According to the UKs draft Investigatory Powers Bill (aka the Snooper’s Charter) introduced by Theresa May on 4th November 2015, the Police and security services will have access to your web browsing data. This data will contain, we’re told, the sites we go to, but not the actual pages we visit. This recording of just the sites, not the complete browsing data is a concession to critics who thought that the bill gave the government too much power. However, it’s not quite as simple as that because the web doesn’t work in pages and sites. It works in individual requests that come together to build up a page.
Take, for example, the page on the BBC news website about the Google street view car being stopped for driving too slow (http://www.bbc.co.uk/news/technology-34808105). If you visit this, the home secretary wants us to believe that the government will only store the visited site (www.bbc.co.uk). However, like almost all web pages, it’s made up of a number of scripts, images and styles that are each separate items. Your web browser gets these from a variety of different domains (that’s the site that the ISPs have to record and hand over to the government). If you look at the developer tools (Ctrl-Shift-W in Firefox, Ctrl-Shift-I > Network in Chrome), you’ll see that what appears to you as a single page is actually about seventy requests. The government will have access to the site of each and every one of these.
The list of requests for the BBC news article on the Google Car.
By our interpretation of the act, the ‘site’ of these will be stored. This list of sites of requests creates a fingerprint of each page you visit. Not every page fingerprint is unique so won’t give complete details of your browsing history, but it can reveal far more about your browsing history than the Home Secretary suggests it can. On the BBC site, for example, this fingerprinting is enough to reveal whether you’ve visited a news story, a live news stream, a sports news page, a weather page, etc. Other sites are more revealing. Our initial research suggests that on Reddit, the many subreddit pages have quite different fingerprints due to the different set of images displayed around the newsfeed. On many sites, including Ars Technica, it would allow the government to narrow down the pages you may have visited based on the number of images in each page. This could be a powerful approach since they would be able to see if you entered via the home page (which has a distinctive fingerprint), and then there are a smaller number of possible next pages based on the links from the home page. A spy (or, more likely, automated spying computer) could see which of the possible routes you take through the site match the patterns of requests, and build up a detailed map of your browsing history.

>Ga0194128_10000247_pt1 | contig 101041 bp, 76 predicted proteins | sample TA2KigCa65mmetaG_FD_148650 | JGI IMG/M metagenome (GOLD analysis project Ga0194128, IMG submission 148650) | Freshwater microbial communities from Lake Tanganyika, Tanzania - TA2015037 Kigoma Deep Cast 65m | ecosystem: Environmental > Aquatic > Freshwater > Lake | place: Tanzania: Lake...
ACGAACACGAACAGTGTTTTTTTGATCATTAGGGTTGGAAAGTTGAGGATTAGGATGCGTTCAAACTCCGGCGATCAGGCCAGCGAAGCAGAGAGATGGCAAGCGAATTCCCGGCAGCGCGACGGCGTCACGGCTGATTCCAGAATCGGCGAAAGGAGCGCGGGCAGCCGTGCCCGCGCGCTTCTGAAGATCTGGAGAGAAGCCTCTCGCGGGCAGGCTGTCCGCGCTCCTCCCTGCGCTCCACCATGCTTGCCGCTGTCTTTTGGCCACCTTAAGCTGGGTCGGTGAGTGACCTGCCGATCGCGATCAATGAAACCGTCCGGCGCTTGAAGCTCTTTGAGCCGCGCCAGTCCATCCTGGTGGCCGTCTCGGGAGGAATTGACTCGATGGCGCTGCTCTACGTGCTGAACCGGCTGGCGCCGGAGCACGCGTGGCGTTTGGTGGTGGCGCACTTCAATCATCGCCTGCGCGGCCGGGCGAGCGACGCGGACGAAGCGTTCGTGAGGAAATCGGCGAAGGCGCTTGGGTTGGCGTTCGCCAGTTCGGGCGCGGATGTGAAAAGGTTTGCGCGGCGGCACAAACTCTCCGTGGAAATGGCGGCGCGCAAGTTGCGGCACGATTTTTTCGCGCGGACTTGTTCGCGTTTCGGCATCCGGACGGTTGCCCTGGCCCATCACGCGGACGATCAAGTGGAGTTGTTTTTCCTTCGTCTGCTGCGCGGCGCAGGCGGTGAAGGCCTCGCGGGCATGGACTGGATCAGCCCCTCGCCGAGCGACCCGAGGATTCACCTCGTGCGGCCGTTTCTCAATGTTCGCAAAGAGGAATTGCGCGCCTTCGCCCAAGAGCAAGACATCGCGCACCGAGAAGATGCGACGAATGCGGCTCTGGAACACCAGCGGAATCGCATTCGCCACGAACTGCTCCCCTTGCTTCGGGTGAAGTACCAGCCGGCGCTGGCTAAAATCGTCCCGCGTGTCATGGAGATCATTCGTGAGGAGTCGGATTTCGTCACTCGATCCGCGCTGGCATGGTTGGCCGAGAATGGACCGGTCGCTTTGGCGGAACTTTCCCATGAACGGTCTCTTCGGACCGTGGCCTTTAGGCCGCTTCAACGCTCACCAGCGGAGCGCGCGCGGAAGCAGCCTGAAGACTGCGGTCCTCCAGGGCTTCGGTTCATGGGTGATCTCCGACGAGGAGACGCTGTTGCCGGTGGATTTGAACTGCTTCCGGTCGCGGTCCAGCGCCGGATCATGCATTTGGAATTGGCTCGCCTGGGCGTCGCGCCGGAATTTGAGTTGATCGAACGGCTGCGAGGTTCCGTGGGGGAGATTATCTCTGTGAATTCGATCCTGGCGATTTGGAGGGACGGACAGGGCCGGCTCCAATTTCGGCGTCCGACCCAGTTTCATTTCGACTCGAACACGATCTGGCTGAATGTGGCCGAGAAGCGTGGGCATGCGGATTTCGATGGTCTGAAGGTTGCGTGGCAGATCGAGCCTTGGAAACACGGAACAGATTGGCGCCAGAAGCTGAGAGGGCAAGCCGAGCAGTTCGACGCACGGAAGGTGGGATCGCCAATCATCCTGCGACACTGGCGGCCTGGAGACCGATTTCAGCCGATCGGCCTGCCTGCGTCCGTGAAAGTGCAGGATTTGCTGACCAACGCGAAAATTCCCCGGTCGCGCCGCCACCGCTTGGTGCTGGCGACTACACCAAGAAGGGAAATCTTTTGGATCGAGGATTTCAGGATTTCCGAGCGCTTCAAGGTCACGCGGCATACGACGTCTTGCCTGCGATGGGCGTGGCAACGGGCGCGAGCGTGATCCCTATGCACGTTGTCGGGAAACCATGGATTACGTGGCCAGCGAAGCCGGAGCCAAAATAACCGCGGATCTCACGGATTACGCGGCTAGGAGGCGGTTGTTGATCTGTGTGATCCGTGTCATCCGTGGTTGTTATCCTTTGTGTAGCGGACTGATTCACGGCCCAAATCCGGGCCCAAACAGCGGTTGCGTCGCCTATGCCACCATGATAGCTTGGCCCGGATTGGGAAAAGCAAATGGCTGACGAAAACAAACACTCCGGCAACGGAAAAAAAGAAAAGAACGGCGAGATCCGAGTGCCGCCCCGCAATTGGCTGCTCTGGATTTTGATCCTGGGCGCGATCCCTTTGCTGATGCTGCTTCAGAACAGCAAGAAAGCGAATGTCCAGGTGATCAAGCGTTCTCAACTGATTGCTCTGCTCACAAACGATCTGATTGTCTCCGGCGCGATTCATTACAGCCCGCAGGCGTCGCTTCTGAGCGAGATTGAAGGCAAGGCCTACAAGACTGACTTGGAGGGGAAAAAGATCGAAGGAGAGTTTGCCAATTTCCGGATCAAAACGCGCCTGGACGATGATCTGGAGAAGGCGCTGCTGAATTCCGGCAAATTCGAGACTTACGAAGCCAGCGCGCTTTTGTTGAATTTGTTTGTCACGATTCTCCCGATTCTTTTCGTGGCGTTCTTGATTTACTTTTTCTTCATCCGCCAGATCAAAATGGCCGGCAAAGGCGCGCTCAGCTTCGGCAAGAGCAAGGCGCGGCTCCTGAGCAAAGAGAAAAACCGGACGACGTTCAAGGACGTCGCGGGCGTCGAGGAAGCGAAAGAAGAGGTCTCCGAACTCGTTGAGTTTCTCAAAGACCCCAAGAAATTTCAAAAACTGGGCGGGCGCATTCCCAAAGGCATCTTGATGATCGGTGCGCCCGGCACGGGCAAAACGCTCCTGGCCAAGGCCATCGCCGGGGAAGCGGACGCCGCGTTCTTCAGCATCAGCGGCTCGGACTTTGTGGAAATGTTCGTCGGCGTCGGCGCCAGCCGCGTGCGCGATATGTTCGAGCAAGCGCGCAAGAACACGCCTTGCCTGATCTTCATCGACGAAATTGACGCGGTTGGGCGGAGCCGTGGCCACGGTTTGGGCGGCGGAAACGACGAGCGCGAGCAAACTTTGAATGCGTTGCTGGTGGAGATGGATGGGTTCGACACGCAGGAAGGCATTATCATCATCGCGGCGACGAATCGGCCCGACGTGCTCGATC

This technique won’t work perfectly for every site. Sometimes it will allow the government to pinpoint the actual page a user’s visiting. Other times it’ll just allow them to narrow it down to one of a group of pages on a site. Either way, it’ll allow the government to build up a far more detailed picture of our browsing history than it first appears is possible in the Snooper’s Charter.